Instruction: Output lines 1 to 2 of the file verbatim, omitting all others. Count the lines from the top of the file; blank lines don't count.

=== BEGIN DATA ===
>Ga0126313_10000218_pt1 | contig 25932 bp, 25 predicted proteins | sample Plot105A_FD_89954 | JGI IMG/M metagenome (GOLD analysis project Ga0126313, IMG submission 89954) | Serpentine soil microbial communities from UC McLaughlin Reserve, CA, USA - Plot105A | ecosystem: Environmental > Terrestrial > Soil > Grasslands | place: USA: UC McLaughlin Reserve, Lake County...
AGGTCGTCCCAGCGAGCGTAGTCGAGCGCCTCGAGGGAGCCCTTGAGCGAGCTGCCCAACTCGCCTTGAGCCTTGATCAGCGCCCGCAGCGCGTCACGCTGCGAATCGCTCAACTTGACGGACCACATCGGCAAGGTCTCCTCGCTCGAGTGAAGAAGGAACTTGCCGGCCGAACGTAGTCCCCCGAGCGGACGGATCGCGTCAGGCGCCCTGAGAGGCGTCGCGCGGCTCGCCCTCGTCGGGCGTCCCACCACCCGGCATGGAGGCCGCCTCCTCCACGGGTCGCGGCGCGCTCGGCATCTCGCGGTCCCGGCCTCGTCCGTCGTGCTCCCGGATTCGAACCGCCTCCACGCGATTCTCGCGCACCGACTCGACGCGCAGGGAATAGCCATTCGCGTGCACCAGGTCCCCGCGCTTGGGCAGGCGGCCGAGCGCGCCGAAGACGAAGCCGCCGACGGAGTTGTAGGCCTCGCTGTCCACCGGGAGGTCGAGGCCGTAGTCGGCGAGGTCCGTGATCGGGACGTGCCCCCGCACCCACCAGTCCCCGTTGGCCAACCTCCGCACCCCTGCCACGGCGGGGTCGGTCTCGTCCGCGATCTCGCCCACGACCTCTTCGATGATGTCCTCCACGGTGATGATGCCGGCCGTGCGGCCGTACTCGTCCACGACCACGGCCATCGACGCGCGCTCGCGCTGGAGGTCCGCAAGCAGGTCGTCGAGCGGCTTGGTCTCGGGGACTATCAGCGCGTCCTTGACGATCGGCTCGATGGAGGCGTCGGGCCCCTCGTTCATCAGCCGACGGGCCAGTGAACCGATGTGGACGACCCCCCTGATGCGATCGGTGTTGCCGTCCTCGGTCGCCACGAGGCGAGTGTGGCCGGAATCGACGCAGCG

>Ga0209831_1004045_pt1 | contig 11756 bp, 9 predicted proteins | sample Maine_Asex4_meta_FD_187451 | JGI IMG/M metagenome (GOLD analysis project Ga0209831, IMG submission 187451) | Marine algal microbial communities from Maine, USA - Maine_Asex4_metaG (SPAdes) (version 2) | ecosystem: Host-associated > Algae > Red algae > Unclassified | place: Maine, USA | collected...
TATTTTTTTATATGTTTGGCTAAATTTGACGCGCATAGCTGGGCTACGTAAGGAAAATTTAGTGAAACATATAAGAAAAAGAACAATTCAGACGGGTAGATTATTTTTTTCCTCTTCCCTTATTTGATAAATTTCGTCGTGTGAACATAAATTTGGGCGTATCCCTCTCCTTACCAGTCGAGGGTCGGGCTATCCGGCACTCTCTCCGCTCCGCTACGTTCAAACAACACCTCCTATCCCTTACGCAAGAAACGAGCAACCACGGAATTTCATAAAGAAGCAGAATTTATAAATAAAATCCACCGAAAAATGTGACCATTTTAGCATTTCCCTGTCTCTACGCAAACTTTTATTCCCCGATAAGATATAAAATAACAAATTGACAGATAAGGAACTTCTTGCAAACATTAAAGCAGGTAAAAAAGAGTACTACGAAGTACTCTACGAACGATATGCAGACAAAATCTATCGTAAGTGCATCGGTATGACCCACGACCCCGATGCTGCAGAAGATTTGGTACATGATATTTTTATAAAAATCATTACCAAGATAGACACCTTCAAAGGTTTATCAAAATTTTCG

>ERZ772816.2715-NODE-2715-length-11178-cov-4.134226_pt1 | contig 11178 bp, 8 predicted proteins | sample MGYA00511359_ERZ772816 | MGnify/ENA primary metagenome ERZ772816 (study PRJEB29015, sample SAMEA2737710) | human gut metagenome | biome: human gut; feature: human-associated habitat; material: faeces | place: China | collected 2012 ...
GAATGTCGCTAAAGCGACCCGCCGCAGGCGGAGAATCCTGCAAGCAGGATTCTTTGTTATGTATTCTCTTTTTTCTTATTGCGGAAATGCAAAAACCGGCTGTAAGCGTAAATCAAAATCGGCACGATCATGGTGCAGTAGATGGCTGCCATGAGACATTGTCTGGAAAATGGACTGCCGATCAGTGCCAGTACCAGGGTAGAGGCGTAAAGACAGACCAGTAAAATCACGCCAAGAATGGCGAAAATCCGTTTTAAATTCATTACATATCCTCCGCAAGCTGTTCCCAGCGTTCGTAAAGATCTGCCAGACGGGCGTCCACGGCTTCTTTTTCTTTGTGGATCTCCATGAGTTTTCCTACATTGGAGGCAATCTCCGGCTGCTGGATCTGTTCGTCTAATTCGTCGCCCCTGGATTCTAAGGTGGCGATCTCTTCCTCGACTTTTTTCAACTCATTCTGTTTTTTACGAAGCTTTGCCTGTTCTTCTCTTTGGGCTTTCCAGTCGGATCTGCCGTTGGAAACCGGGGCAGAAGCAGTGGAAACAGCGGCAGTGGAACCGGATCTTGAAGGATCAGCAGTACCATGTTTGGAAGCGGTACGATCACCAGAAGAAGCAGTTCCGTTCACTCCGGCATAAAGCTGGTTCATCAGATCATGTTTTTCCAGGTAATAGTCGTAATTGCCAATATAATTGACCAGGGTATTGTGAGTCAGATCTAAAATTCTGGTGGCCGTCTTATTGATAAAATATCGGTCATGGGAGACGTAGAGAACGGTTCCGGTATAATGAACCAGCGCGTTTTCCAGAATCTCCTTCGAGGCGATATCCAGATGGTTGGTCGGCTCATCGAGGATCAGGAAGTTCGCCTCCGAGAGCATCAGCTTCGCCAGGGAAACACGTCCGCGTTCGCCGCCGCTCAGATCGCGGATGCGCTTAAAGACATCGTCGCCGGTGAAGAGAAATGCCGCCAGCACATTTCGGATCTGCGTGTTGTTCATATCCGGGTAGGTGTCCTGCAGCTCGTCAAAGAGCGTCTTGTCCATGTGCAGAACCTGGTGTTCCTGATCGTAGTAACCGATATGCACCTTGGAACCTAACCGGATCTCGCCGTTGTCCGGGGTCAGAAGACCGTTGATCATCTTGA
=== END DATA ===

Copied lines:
>Ga0126313_10000218_pt1 | contig 25932 bp, 25 predicted proteins | sample Plot105A_FD_89954 | JGI IMG/M metagenome (GOLD analysis project Ga0126313, IMG submission 89954) | Serpentine soil microbial communities from UC McLaughlin Reserve, CA, USA - Plot105A | ecosystem: Environmental > Terrestrial > Soil > Grasslands | place: USA: UC McLaughlin Reserve, Lake County...
AGGTCGTCCCAGCGAGCGTAGTCGAGCGCCTCGAGGGAGCCCTTGAGCGAGCTGCCCAACTCGCCTTGAGCCTTGATCAGCGCCCGCAGCGCGTCACGCTGCGAATCGCTCAACTTGACGGACCACATCGGCAAGGTCTCCTCGCTCGAGTGAAGAAGGAACTTGCCGGCCGAACGTAGTCCCCCGAGCGGACGGATCGCGTCAGGCGCCCTGAGAGGCGTCGCGCGGCTCGCCCTCGTCGGGCGTCCCACCACCCGGCATGGAGGCCGCCTCCTCCACGGGTCGCGGCGCGCTCGGCATCTCGCGGTCCCGGCCTCGTCCGTCGTGCTCCCGGATTCGAACCGCCTCCACGCGATTCTCGCGCACCGACTCGACGCGCAGGGAATAGCCATTCGCGTGCACCAGGTCCCCGCGCTTGGGCAGGCGGCCGAGCGCGCCGAAGACGAAGCCGCCGACGGAGTTGTAGGCCTCGCTGTCCACCGGGAGGTCGAGGCCGTAGTCGGCGAGGTCCGTGATCGGGACGTGCCCCCGCACCCACCAGTCCCCGTTGGCCAACCTCCGCACCCCTGCCACGGCGGGGTCGGTCTCGTCCGCGATCTCGCCCACGACCTCTTCGATGATGTCCTCCACGGTGATGATGCCGGCCGTGCGGCCGTACTCGTCCACGACCACGGCCATCGACGCGCGCTCGCGCTGGAGGTCCGCAAGCAGGTCGTCGAGCGGCTTGGTCTCGGGGACTATCAGCGCGTCCTTGACGATCGGCTCGATGGAGGCGTCGGGCCCCTCGTTCATCAGCCGACGGGCCAGTGAACCGATGTGGACGACCCCCCTGATGCGATCGGTGTTGCCGTCCTCGGTCGCCACGAGGCGAGTGTGGCCGGAATCGACGCAGCG